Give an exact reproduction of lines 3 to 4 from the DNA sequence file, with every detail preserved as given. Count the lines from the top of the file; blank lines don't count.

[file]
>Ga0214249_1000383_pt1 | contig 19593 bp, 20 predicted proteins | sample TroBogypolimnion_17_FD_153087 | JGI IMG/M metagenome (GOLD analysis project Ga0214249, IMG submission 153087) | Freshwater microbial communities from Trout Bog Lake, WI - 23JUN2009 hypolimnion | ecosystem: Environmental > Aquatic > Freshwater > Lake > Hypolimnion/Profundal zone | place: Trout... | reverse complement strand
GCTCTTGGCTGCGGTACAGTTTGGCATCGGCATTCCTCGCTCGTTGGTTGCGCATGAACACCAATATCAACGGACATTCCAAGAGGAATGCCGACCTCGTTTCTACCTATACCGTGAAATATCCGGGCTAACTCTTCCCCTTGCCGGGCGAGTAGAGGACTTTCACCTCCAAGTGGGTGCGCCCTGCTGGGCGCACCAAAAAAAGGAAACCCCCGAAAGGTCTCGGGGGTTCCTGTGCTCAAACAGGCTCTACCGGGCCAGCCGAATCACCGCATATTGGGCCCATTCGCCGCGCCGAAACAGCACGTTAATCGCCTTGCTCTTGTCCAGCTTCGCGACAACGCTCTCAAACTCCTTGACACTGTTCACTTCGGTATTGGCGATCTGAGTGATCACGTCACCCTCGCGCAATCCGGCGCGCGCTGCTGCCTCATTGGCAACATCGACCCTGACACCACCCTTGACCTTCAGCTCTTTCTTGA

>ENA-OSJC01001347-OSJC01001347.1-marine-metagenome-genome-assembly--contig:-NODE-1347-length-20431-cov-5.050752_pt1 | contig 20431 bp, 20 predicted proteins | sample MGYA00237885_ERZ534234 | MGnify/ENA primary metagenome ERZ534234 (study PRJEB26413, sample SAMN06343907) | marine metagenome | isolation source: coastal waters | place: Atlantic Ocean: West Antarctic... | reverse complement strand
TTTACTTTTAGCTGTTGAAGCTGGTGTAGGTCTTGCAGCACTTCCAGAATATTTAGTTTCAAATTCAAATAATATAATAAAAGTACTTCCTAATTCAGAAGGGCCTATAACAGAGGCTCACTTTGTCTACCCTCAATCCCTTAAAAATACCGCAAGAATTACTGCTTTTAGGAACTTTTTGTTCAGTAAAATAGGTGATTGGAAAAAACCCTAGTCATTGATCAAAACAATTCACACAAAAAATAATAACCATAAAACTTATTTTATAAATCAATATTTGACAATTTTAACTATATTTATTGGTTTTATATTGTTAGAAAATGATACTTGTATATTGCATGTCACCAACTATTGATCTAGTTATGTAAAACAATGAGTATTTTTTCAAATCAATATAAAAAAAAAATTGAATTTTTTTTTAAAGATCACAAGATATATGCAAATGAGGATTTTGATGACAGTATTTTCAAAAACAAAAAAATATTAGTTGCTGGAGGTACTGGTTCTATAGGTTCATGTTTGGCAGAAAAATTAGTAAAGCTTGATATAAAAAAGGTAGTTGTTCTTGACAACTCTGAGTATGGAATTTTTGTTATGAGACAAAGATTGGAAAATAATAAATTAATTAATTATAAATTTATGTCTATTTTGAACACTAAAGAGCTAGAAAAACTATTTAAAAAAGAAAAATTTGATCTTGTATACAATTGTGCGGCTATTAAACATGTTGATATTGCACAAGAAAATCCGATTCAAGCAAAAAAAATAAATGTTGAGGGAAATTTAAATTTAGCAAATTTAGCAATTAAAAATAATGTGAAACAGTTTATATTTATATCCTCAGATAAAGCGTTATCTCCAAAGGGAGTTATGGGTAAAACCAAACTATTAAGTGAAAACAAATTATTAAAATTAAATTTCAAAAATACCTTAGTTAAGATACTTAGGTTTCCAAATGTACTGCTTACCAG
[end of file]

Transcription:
>ENA-OSJC01001347-OSJC01001347.1-marine-metagenome-genome-assembly--contig:-NODE-1347-length-20431-cov-5.050752_pt1 | contig 20431 bp, 20 predicted proteins | sample MGYA00237885_ERZ534234 | MGnify/ENA primary metagenome ERZ534234 (study PRJEB26413, sample SAMN06343907) | marine metagenome | isolation source: coastal waters | place: Atlantic Ocean: West Antarctic... | reverse complement strand
TTTACTTTTAGCTGTTGAAGCTGGTGTAGGTCTTGCAGCACTTCCAGAATATTTAGTTTCAAATTCAAATAATATAATAAAAGTACTTCCTAATTCAGAAGGGCCTATAACAGAGGCTCACTTTGTCTACCCTCAATCCCTTAAAAATACCGCAAGAATTACTGCTTTTAGGAACTTTTTGTTCAGTAAAATAGGTGATTGGAAAAAACCCTAGTCATTGATCAAAACAATTCACACAAAAAATAATAACCATAAAACTTATTTTATAAATCAATATTTGACAATTTTAACTATATTTATTGGTTTTATATTGTTAGAAAATGATACTTGTATATTGCATGTCACCAACTATTGATCTAGTTATGTAAAACAATGAGTATTTTTTCAAATCAATATAAAAAAAAAATTGAATTTTTTTTTAAAGATCACAAGATATATGCAAATGAGGATTTTGATGACAGTATTTTCAAAAACAAAAAAATATTAGTTGCTGGAGGTACTGGTTCTATAGGTTCATGTTTGGCAGAAAAATTAGTAAAGCTTGATATAAAAAAGGTAGTTGTTCTTGACAACTCTGAGTATGGAATTTTTGTTATGAGACAAAGATTGGAAAATAATAAATTAATTAATTATAAATTTATGTCTATTTTGAACACTAAAGAGCTAGAAAAACTATTTAAAAAAGAAAAATTTGATCTTGTATACAATTGTGCGGCTATTAAACATGTTGATATTGCACAAGAAAATCCGATTCAAGCAAAAAAAATAAATGTTGAGGGAAATTTAAATTTAGCAAATTTAGCAATTAAAAATAATGTGAAACAGTTTATATTTATATCCTCAGATAAAGCGTTATCTCCAAAGGGAGTTATGGGTAAAACCAAACTATTAAGTGAAAACAAATTATTAAAATTAAATTTCAAAAATACCTTAGTTAAGATACTTAGGTTTCCAAATGTACTGCTTACCAG